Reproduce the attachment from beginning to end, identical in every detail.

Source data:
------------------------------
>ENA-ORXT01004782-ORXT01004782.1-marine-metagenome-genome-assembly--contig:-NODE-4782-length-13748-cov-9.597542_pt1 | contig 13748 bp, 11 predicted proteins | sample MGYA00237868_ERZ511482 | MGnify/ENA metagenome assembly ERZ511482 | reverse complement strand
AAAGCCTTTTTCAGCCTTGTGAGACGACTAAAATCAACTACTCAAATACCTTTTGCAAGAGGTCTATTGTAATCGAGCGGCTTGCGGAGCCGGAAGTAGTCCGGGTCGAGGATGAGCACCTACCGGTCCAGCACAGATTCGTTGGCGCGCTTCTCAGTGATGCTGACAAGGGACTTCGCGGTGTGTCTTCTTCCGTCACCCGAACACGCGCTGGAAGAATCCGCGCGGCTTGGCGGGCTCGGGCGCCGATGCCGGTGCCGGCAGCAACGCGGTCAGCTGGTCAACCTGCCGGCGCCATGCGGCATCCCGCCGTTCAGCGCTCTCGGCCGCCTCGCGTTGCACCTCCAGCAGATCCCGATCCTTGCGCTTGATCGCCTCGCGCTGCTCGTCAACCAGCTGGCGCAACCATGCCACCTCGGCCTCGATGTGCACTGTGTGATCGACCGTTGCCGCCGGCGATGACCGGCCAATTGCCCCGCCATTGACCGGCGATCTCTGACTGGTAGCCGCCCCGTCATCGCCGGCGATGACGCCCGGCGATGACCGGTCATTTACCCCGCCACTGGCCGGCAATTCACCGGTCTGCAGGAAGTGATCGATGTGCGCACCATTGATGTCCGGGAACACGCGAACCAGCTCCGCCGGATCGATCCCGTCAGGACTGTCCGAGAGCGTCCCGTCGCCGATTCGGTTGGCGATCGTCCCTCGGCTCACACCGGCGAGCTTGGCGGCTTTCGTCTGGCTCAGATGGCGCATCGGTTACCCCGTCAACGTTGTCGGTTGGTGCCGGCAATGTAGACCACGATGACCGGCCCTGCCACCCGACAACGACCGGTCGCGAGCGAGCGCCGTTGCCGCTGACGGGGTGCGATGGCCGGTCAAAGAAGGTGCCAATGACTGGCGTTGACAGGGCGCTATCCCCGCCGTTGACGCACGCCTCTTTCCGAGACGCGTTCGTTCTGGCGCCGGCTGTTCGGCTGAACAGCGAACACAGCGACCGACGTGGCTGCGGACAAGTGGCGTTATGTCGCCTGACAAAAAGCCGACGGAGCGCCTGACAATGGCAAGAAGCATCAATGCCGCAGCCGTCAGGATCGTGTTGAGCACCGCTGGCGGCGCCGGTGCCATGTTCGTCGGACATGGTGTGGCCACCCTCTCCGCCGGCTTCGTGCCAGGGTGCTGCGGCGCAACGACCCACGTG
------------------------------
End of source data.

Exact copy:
>ENA-ORXT01004782-ORXT01004782.1-marine-metagenome-genome-assembly--contig:-NODE-4782-length-13748-cov-9.597542_pt1 | contig 13748 bp, 11 predicted proteins | sample MGYA00237868_ERZ511482 | MGnify/ENA metagenome assembly ERZ511482 | reverse complement strand
AAAGCCTTTTTCAGCCTTGTGAGACGACTAAAATCAACTACTCAAATACCTTTTGCAAGAGGTCTATTGTAATCGAGCGGCTTGCGGAGCCGGAAGTAGTCCGGGTCGAGGATGAGCACCTACCGGTCCAGCACAGATTCGTTGGCGCGCTTCTCAGTGATGCTGACAAGGGACTTCGCGGTGTGTCTTCTTCCGTCACCCGAACACGCGCTGGAAGAATCCGCGCGGCTTGGCGGGCTCGGGCGCCGATGCCGGTGCCGGCAGCAACGCGGTCAGCTGGTCAACCTGCCGGCGCCATGCGGCATCCCGCCGTTCAGCGCTCTCGGCCGCCTCGCGTTGCACCTCCAGCAGATCCCGATCCTTGCGCTTGATCGCCTCGCGCTGCTCGTCAACCAGCTGGCGCAACCATGCCACCTCGGCCTCGATGTGCACTGTGTGATCGACCGTTGCCGCCGGCGATGACCGGCCAATTGCCCCGCCATTGACCGGCGATCTCTGACTGGTAGCCGCCCCGTCATCGCCGGCGATGACGCCCGGCGATGACCGGTCATTTACCCCGCCACTGGCCGGCAATTCACCGGTCTGCAGGAAGTGATCGATGTGCGCACCATTGATGTCCGGGAACACGCGAACCAGCTCCGCCGGATCGATCCCGTCAGGACTGTCCGAGAGCGTCCCGTCGCCGATTCGGTTGGCGATCGTCCCTCGGCTCACACCGGCGAGCTTGGCGGCTTTCGTCTGGCTCAGATGGCGCATCGGTTACCCCGTCAACGTTGTCGGTTGGTGCCGGCAATGTAGACCACGATGACCGGCCCTGCCACCCGACAACGACCGGTCGCGAGCGAGCGCCGTTGCCGCTGACGGGGTGCGATGGCCGGTCAAAGAAGGTGCCAATGACTGGCGTTGACAGGGCGCTATCCCCGCCGTTGACGCACGCCTCTTTCCGAGACGCGTTCGTTCTGGCGCCGGCTGTTCGGCTGAACAGCGAACACAGCGACCGACGTGGCTGCGGACAAGTGGCGTTATGTCGCCTGACAAAAAGCCGACGGAGCGCCTGACAATGGCAAGAAGCATCAATGCCGCAGCCGTCAGGATCGTGTTGAGCACCGCTGGCGGCGCCGGTGCCATGTTCGTCGGACATGGTGTGGCCACCCTCTCCGCCGGCTTCGTGCCAGGGTGCTGCGGCGCAACGACCCACGTG